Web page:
durational limitsThe Supreme Judicial Court’s recent decision of George v. George provides guidance in applying the durational limits contained in the Alimony Reform Act.

The Alimony Reform Act, which went into effect in March 2012, provides that all alimony awards that predate the Act are deemed “general term alimony.” Under G.L. c. 208, §49(b), general term alimony awards end on a date certain based upon the length of the marriage, except upon a written finding by the court that deviation beyond the time limits is required “in the interests of justice.”  Many alimony  payors who file complaints to terminate alimony based on the durational limit are met with the defense that it is in the interests of justice for alimony to continue beyond the durational limits. In the November 28, 2016 decision of George v. George, the Supreme Judicial Court (SJC) sets forth guidelines for how a judge of the Probate and Family Court should apply the “interests of justice” standard.

The recipient spouse has the burden of proof.

First, the recipient spouse bears the burden of proving by a preponderance of the evidence that deviation beyond the standard termination is required in the interests of justice. Second, the Judge must evaluate the present circumstances of the parties, not the situation as it existed at the time of the divorce. In the George matter, the trial Judge denied husband’s request to terminated alimony by granting a deviation from the durational limit on the basis that had the wife known her alimony would terminate under a durational limit, she would have bargained for a different division of the marital property at the time of the divorce. This logic would prevent nearly all payor spouses with alimony obligations predating the Act from ever gaining the benefit of the durational limits. The SJC articulates in the George decision that such logic is in direct contravention of the Legislature’s intent that durational limits apply to preexisting alimony awards.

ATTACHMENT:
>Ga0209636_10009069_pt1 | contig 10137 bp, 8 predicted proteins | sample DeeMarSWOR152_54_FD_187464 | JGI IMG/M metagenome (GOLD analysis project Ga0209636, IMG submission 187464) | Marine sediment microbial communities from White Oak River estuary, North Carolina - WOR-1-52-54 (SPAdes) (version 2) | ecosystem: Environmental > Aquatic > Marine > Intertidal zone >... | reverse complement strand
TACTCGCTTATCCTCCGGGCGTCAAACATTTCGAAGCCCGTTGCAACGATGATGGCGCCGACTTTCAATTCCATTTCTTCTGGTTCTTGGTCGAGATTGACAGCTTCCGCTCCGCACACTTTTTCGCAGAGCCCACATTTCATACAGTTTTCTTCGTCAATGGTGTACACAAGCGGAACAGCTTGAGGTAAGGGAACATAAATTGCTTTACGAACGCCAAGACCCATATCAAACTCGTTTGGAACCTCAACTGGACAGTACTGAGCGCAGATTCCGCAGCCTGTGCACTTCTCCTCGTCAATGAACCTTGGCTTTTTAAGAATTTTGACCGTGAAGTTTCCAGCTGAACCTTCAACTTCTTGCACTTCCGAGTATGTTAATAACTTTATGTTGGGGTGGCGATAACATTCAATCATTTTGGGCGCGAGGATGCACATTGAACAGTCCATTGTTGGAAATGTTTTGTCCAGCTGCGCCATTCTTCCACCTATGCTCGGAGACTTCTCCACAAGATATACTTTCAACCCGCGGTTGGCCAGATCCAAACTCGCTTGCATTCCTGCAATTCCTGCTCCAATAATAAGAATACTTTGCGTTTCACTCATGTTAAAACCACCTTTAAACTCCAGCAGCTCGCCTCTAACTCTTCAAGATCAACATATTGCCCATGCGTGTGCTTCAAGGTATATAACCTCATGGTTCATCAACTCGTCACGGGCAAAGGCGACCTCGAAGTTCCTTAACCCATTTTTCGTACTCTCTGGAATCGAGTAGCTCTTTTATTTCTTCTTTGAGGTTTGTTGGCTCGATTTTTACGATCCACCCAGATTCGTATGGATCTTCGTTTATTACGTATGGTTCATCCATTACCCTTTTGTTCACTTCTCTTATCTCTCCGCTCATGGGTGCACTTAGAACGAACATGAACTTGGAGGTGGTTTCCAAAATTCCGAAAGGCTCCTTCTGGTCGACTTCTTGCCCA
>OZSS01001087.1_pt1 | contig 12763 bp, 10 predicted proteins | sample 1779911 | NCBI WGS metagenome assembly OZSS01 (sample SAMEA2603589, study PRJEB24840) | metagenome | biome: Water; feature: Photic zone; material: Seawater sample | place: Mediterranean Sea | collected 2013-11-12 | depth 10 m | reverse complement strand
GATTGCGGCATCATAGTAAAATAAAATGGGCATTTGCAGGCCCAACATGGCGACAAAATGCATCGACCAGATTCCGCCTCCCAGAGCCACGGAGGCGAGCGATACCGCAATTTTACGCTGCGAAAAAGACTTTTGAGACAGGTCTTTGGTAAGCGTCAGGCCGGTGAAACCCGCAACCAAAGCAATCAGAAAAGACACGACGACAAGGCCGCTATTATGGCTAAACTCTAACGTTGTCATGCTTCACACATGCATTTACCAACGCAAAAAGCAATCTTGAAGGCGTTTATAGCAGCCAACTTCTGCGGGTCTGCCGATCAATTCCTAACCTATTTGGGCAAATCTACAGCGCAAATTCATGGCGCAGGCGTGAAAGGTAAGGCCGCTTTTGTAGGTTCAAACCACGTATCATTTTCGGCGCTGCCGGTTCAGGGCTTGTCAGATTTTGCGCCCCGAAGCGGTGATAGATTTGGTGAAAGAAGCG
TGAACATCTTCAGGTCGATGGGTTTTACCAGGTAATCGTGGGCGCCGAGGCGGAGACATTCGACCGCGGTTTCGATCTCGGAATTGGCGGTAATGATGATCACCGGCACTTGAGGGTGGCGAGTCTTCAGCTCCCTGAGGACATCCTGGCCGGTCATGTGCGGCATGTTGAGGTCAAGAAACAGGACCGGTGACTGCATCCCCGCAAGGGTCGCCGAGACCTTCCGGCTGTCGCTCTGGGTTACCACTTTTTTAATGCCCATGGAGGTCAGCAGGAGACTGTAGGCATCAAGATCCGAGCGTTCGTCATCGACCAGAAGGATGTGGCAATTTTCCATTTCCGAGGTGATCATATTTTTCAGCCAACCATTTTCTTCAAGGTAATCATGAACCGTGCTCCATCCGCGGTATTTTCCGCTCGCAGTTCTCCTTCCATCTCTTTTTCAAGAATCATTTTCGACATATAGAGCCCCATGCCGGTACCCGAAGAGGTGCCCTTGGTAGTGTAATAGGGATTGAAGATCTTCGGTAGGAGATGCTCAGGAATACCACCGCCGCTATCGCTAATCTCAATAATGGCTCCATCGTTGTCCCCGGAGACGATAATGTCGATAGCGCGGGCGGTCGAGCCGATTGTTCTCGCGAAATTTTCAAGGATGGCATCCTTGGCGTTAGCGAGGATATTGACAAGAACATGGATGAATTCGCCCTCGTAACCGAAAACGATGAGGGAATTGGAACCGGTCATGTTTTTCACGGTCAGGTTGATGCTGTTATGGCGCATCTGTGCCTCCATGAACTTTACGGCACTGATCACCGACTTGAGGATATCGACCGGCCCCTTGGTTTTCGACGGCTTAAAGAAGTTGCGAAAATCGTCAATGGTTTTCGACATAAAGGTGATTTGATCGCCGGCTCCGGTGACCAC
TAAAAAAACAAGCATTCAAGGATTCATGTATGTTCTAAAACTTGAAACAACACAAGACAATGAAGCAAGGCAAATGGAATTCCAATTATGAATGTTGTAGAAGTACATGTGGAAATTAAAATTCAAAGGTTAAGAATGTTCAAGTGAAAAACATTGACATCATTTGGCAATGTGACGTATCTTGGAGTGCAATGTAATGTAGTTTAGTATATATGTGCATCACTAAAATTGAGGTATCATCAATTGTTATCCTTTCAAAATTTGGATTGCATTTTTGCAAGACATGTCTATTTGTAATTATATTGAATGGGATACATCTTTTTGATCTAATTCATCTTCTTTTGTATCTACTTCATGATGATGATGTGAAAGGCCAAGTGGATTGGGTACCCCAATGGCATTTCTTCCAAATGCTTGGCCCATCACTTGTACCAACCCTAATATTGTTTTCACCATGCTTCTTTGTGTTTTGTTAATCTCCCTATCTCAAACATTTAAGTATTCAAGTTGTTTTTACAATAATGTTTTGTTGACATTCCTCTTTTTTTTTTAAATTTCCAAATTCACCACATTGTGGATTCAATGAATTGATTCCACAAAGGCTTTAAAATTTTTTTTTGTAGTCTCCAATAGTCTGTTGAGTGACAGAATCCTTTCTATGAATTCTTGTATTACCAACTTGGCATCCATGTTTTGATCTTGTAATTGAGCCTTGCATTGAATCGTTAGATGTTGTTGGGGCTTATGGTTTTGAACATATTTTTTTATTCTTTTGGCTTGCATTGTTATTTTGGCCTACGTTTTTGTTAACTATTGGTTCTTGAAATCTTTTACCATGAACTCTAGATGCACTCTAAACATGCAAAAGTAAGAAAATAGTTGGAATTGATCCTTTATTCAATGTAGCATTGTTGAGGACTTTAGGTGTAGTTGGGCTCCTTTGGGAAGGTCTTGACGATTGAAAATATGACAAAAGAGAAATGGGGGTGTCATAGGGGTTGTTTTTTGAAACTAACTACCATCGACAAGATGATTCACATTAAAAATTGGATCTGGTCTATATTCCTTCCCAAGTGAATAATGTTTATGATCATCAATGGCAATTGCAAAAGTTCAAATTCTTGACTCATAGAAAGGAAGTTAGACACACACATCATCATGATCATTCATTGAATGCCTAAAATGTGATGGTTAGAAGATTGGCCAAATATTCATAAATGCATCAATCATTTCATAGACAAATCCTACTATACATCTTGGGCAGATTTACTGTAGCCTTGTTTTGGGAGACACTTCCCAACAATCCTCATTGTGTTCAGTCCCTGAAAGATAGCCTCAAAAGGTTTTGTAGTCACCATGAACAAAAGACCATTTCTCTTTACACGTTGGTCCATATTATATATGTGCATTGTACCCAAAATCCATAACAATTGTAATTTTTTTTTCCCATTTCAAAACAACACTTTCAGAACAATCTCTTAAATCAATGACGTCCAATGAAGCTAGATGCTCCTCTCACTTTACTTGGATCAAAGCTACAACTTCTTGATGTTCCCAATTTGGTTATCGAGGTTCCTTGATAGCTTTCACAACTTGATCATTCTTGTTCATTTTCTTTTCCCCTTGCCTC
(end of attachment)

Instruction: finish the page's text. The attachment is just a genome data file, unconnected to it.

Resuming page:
Under what circumstances would a deviation from standard durational limits be considered?

The statutory factors to be considered in deviating from the durational limits are those set forth in G.L. c. 208, §53(e):

  1. Advanced age, chronic illness, or unusual health circumstances of either party.
  2. Tax considerations applicable to the parties.
  3. Whether the payor spouse is providing health insurance and the cost of health insurance for the recipient spouse.
  4. Whether the payor spouse has been ordered to secure life insurance for the benefit of the recipient spouse and the cost of such insurance.
  5. Sources and amounts of unearned income, including capital gains, interest and dividends, annuity and investment income from assets that were not allocated in the parties’ divorce.
  6. Significant premarital cohabitation that included economic partnership or marital separation of significant duration, each of which the court may consider in determining the length of the marriage.
  7. A party’s inability to provide for that party’s own support by reason of physical or mental abuse by the payor.
  8. A party’s inability to provide for that party’s own support by reason of that party’s deficiency of property, maintenance or employment opportunity.
  9. Upon written findings, any other factor that the court deems relevant and material.

What we still don’t know is, what other factors are relevant and material in the interests of justice?  Apparently, we will have to wait for the next decision from the SJC to get the answer to that question.

Until next time,
Robin